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1.1 Basic concepts
1.1.1 Corporate governance
According to the World Bank corporate governance can be defined from two aspects, namely, corporation and public policy. Defining from the perspective of a corporation, corporate governance is the relations between owners, management board and other stakeholders (the employees, customers, suppliers, investors and communities) where emphasis is given to the board of directors to balance their interest to achieve long-term sustained value. And from a public policy perspective, corporate governance refers to providing for the survival, growth and development of the company and at the same time, its accountability in the exercise of power and control over companies (Fernando 2009, p. 143).
1.1.2 Diversity and corporate governance
Diversity refers to cultural, social and other identifiable differences among groups of people and between individuals (Schrumpf, Crawford & Bodine 1992, p. 34). According to Alexander Brink (2011, p. 22), different traditions, values, and objectives will undoubtedly produce different outcomes in governance, which will relate closely to the choices and preferences people exercise in engaging in business activity. If there is convergence of corporate governance, it could be a variety of different forms and it is likely there will be divergence away from the shareholder oriented Anglo-American model, as there will be convergence towards it.
1.1.3 Globalization and corporate governance
According to Jonathan Harris (2011), globalization could be referred as the progressive ordering of human activities into a single system. The term “progressive” contains a double sense: it means both to extend and to develop (i.e., to get better or to get worse). Based on the view of Thomas Clarke (2007, p. 229) globalization influences the forming of the corporate governance in two manners: first of all, it enhances the anxiety over the extent to which the specific corporate governance models confer competitive economic advantage; and secondly the trend of globalization would be the associated requirements for corporate governance. For example, when some local companies in Malaysia want to attract the risk investment from the US investors, they are under pressure to adhere to the corporate governance systems which are more closed with the US corporate governance model which is favorable and well received by the US investors.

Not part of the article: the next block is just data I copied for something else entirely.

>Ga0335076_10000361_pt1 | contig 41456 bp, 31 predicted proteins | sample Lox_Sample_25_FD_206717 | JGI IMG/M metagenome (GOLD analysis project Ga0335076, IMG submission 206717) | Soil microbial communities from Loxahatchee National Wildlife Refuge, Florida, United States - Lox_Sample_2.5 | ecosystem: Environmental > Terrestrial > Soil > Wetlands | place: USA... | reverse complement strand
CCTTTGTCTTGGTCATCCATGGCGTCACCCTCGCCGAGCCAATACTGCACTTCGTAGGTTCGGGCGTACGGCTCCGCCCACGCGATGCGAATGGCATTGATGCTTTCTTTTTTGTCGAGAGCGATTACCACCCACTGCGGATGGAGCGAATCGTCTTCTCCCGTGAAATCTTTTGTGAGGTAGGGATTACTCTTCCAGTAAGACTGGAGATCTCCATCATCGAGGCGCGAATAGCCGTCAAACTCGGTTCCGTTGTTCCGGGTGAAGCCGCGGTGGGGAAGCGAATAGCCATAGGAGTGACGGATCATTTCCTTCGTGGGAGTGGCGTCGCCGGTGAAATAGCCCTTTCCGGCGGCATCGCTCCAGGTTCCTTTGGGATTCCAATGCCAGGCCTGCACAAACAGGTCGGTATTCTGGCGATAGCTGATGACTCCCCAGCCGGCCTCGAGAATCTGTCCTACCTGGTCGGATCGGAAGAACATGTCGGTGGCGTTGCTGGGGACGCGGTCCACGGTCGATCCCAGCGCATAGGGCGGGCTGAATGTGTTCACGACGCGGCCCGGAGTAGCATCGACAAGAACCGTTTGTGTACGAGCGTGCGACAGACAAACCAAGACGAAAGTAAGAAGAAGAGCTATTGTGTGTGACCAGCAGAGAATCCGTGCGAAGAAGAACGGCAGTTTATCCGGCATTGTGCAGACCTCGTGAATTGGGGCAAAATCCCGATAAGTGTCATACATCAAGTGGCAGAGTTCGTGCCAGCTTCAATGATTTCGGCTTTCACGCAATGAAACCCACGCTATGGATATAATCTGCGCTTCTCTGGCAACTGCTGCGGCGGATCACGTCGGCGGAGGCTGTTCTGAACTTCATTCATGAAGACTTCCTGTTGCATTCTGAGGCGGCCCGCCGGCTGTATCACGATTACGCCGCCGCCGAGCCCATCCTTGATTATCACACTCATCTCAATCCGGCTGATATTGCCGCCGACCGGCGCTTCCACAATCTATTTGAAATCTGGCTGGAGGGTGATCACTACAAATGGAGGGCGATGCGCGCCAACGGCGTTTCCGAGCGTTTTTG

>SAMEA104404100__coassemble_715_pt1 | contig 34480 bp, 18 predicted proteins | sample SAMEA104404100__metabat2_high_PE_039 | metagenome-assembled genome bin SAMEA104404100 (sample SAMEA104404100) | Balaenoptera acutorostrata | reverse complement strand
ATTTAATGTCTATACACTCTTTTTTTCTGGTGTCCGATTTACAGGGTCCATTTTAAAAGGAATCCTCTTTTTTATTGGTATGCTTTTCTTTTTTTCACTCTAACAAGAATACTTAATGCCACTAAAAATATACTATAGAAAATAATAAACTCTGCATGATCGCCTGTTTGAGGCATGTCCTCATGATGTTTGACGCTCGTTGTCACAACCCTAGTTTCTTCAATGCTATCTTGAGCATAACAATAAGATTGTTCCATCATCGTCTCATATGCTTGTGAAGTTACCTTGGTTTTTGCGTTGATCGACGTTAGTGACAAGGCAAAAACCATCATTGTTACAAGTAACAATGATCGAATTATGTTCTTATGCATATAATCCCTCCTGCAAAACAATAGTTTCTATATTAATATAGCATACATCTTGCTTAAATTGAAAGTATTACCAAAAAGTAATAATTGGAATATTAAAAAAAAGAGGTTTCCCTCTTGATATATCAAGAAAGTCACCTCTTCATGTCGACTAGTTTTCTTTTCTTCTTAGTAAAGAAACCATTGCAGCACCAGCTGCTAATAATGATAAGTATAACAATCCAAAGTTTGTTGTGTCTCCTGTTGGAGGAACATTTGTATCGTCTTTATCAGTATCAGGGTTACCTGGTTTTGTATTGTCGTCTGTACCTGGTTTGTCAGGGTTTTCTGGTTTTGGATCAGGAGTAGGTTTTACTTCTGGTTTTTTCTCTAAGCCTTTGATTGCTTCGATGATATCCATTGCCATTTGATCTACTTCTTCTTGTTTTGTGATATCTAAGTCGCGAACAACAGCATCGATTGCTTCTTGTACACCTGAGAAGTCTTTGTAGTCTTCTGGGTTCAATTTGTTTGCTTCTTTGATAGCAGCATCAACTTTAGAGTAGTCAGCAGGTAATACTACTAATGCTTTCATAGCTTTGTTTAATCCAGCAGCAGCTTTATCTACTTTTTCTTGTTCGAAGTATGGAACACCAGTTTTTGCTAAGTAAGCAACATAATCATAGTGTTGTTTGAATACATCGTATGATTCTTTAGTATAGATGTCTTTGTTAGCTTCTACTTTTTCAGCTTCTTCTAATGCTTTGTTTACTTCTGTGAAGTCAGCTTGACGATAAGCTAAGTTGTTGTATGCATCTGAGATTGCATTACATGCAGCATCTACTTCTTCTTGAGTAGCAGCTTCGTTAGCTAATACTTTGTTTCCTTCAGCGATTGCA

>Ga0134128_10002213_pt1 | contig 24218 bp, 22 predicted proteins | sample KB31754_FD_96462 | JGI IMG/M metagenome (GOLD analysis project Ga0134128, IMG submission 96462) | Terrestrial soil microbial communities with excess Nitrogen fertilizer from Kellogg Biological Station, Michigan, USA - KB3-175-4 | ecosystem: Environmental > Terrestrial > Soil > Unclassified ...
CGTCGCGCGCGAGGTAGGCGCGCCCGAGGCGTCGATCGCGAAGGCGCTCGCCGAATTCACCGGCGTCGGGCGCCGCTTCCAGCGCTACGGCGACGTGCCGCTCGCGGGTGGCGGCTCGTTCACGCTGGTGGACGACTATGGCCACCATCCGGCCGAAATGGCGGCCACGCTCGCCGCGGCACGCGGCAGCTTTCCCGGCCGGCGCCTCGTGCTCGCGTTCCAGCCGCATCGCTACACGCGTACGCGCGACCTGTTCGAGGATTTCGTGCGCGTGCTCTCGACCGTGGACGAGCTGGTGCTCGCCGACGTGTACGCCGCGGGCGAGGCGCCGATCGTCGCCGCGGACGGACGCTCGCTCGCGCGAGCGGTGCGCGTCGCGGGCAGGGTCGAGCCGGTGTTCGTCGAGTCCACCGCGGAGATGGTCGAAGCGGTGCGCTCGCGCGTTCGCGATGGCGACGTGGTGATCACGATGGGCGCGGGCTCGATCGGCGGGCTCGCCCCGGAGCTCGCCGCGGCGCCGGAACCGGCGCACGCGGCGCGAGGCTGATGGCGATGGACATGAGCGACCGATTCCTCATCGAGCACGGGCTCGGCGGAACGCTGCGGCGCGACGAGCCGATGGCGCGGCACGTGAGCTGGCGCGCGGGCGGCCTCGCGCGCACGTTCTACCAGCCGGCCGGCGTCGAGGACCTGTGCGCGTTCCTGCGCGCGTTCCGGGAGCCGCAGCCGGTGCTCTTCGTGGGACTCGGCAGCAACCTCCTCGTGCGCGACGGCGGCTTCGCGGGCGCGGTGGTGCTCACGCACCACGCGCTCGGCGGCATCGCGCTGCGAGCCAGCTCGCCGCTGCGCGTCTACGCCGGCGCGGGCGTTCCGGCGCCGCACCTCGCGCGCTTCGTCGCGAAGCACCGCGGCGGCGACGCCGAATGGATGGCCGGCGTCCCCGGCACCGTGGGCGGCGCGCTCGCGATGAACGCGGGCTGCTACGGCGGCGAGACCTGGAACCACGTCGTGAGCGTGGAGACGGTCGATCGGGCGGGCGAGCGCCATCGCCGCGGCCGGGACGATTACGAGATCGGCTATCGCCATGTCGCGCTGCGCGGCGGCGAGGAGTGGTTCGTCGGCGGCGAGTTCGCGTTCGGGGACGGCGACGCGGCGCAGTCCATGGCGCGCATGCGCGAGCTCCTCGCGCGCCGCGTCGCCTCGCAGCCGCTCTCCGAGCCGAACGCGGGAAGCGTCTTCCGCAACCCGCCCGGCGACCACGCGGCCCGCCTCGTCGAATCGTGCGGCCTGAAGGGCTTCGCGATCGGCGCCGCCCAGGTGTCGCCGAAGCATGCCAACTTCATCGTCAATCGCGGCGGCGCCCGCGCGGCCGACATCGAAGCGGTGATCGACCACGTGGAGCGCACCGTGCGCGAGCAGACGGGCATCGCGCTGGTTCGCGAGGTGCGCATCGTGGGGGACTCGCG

1.1.4 Anglo-American corporate governance model
The so-called “Anglo-American model” of corporate governance emphasizes the interests of shareholders. It relies on a single-tiered Board of Directors that is normally dominated by non-executive directors elected by shareholders. Because of this, it is also known as “the unitary system”. Within this system, many boards include some executives from the company (who are ex officio members of the board). Non-executive directors are expected to outnumber executive directors and hold key posts, including audit and compensation committees (Cadbury 1992).
1.2 Contrasting corporate governance systems between developed and developing nations
1.2.1 Internal finance or external finance
According to Vasudha Joshi (2004, p. 85), there is a sharp difference between developed and developing countries in the usage of internal finance or external finance. Based on his views, firms in the developing countries use less internal finance. In external finance, macroeconomic factors decide whether they will lean on the side of borrowings or equity. It was found, in a comparative study of American and Indian firms’ finances, that the proportion of external equity was comparable in both and the difference boiled down to a lower use of internal finance and higher use of borrowing in Indian firm. And it is believed that the heavier reliance on the internal finance would strengthen the managerial discretion as the lender in general would request for more interest than because they have limited access to the internal information than the management of the company. This is in accordance with an earlier finding by International Finance Corporation (IFC) that internal finance ratio in developing countries are well below the levels of those in the developed countries which means that they (the developing countries) rely more heavily on external sources (Fung, Pei & Zhang 2006, p. 165).